Fahmy says he feared losing citizenship because of new Conservative law

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The Canadian Press

Mohamed FahmyOttawa: Formerly imprisoned Canadian journalist Mohamed Fahmy says he feared he might lose his Canadian citizenship under a controversial and recently enacted law.

Fahmy tells The Canadian Press that while in prison in Egypt, he read and grew concerned about the former Conservative government’s law allowing for the revocation of citizenship of someone convicted of terrorism, treason or espionage.

Fahmy, 41, was freed in September after spending more than 400 days behind bars on terrorism charges in Egypt after a court case that was the subject of broad international criticism.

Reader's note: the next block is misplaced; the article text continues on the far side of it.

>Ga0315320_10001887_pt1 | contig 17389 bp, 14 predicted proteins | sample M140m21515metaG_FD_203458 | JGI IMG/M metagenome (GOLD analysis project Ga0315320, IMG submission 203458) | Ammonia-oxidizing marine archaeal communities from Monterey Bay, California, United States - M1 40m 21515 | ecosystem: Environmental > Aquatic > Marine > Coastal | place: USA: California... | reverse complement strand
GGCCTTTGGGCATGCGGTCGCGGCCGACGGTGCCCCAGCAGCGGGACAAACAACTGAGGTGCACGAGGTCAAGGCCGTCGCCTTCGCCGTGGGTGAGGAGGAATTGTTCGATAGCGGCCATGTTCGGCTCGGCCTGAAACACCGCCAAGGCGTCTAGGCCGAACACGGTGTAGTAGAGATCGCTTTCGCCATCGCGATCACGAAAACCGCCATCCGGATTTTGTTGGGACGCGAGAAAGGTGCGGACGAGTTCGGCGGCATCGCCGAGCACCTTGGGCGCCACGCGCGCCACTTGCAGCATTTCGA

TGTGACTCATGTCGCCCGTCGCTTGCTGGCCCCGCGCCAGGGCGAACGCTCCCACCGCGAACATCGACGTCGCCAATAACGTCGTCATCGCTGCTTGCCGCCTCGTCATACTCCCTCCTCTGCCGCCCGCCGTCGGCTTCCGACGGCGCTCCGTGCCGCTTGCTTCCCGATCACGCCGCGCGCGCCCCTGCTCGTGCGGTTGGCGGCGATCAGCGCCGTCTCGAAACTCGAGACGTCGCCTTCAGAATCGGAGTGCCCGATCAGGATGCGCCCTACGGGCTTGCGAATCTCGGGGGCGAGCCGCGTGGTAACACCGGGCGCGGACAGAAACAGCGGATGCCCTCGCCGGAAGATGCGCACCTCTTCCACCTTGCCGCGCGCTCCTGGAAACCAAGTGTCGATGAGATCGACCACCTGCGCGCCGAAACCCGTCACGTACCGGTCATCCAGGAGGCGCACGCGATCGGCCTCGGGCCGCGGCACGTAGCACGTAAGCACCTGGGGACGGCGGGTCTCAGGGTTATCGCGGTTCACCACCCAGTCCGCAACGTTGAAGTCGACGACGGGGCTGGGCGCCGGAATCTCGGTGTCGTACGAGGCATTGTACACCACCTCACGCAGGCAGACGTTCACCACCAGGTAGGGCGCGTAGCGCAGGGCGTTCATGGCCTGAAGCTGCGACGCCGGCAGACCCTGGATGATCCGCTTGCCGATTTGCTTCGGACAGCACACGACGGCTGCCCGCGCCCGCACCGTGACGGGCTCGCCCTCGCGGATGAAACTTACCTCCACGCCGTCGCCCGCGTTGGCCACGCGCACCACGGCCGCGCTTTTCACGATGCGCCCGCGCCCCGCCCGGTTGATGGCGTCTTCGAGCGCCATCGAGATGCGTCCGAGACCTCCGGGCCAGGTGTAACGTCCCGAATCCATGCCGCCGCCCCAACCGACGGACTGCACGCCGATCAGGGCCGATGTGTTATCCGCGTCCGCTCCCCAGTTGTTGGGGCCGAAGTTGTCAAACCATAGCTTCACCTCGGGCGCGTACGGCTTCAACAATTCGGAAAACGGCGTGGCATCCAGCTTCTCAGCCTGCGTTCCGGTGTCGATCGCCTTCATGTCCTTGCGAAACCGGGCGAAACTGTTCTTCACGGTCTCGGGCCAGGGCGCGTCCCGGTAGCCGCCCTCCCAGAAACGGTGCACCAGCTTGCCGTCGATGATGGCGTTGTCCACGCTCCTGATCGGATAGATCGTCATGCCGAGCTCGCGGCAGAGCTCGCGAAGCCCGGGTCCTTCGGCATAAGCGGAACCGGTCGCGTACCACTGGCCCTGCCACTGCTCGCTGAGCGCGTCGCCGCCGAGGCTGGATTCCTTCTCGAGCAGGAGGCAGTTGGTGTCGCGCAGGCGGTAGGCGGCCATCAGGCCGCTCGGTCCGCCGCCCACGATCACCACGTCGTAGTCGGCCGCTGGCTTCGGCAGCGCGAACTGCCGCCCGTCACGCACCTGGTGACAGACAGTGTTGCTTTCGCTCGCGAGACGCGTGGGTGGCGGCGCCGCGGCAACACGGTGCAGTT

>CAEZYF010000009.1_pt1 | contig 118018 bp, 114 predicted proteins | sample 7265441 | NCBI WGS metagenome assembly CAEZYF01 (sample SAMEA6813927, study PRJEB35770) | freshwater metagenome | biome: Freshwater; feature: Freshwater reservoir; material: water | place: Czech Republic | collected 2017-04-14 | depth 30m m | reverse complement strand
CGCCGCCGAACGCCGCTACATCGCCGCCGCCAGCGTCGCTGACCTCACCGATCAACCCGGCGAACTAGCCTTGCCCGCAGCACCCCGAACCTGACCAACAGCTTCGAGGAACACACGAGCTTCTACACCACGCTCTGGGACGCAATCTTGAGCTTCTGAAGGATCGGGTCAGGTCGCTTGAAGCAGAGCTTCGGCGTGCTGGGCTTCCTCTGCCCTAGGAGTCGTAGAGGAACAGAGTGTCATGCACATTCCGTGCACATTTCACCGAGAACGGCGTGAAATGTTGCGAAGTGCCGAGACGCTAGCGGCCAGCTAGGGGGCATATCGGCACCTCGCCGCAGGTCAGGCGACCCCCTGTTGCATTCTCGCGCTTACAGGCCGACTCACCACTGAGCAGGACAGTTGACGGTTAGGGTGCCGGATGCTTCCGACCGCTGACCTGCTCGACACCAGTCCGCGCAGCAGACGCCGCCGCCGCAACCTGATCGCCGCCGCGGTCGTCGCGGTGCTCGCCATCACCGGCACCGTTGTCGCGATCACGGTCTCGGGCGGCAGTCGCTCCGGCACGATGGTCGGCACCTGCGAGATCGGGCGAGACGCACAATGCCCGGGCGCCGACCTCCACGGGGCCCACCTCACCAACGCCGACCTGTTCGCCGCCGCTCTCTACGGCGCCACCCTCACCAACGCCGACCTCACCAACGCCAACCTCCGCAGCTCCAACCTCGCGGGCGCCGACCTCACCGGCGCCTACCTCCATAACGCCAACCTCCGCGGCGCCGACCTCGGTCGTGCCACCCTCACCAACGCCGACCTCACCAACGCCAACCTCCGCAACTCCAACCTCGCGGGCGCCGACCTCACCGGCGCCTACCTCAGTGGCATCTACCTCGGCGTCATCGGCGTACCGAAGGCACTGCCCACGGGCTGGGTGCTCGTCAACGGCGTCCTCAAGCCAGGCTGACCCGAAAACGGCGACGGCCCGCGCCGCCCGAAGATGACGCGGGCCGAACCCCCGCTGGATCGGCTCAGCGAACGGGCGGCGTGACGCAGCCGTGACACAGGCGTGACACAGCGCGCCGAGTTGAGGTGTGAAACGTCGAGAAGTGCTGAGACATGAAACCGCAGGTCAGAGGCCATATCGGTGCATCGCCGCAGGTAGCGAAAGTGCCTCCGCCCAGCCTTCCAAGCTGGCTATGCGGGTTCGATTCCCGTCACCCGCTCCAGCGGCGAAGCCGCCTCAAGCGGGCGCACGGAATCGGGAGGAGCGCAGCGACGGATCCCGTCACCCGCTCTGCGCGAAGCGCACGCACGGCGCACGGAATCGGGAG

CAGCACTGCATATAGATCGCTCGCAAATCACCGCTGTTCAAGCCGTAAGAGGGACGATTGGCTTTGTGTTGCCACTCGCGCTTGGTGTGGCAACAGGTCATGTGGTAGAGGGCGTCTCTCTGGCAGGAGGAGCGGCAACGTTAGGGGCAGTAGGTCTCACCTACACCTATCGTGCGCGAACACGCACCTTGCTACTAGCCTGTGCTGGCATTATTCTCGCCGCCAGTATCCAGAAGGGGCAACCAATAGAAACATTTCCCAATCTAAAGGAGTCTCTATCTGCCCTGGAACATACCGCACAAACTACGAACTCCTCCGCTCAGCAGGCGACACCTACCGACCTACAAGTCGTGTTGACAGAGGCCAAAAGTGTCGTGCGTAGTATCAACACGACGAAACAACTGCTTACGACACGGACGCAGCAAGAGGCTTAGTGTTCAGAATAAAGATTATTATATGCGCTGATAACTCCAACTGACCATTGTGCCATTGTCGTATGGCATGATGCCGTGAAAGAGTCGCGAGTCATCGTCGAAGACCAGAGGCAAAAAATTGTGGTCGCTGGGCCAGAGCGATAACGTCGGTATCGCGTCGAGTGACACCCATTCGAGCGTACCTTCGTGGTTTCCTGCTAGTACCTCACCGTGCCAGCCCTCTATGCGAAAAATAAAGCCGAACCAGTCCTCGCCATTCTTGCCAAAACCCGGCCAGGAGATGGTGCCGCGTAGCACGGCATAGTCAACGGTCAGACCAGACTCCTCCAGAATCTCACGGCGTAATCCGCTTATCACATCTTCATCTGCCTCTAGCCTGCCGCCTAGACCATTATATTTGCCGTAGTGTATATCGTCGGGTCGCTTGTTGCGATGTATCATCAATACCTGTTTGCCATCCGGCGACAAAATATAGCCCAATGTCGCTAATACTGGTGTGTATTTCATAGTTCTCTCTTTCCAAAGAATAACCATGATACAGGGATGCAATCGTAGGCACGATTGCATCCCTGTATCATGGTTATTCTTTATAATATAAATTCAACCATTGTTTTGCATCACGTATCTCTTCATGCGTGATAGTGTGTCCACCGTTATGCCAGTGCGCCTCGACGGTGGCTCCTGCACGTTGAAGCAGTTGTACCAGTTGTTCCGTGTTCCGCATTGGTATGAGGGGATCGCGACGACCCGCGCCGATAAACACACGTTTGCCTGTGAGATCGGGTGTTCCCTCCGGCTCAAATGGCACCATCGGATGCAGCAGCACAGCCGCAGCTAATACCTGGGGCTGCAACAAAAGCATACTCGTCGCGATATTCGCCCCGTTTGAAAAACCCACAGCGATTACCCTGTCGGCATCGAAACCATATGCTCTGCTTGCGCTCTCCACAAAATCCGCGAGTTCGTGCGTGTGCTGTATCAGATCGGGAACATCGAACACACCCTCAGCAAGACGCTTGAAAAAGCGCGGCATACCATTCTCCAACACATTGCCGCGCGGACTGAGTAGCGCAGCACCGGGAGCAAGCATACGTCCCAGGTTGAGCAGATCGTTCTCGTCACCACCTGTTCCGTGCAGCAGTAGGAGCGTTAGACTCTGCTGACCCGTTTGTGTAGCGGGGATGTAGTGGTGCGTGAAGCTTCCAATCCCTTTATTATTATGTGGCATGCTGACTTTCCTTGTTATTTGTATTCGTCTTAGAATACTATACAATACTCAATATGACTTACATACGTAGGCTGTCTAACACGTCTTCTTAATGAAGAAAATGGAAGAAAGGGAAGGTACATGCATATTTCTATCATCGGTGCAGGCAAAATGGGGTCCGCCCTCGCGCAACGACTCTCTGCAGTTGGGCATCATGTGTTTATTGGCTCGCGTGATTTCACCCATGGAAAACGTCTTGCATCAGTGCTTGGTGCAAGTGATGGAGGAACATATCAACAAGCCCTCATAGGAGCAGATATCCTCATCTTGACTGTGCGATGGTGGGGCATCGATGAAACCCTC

Fahmy also says he will soon present the Liberal government with a proposed charter of rights on how to deal with citizens imprisoned abroad.

The new charter stresses something that didn’t happen in his case, direct leader-to-leader intervention to put pressure on a foreign government to force a Canadian prisoner’s release.

Fahmy has accused former prime minister Stephen Harper and his government of not doing enough to win his release by betraying him and leaving him to languish in a dirty cell.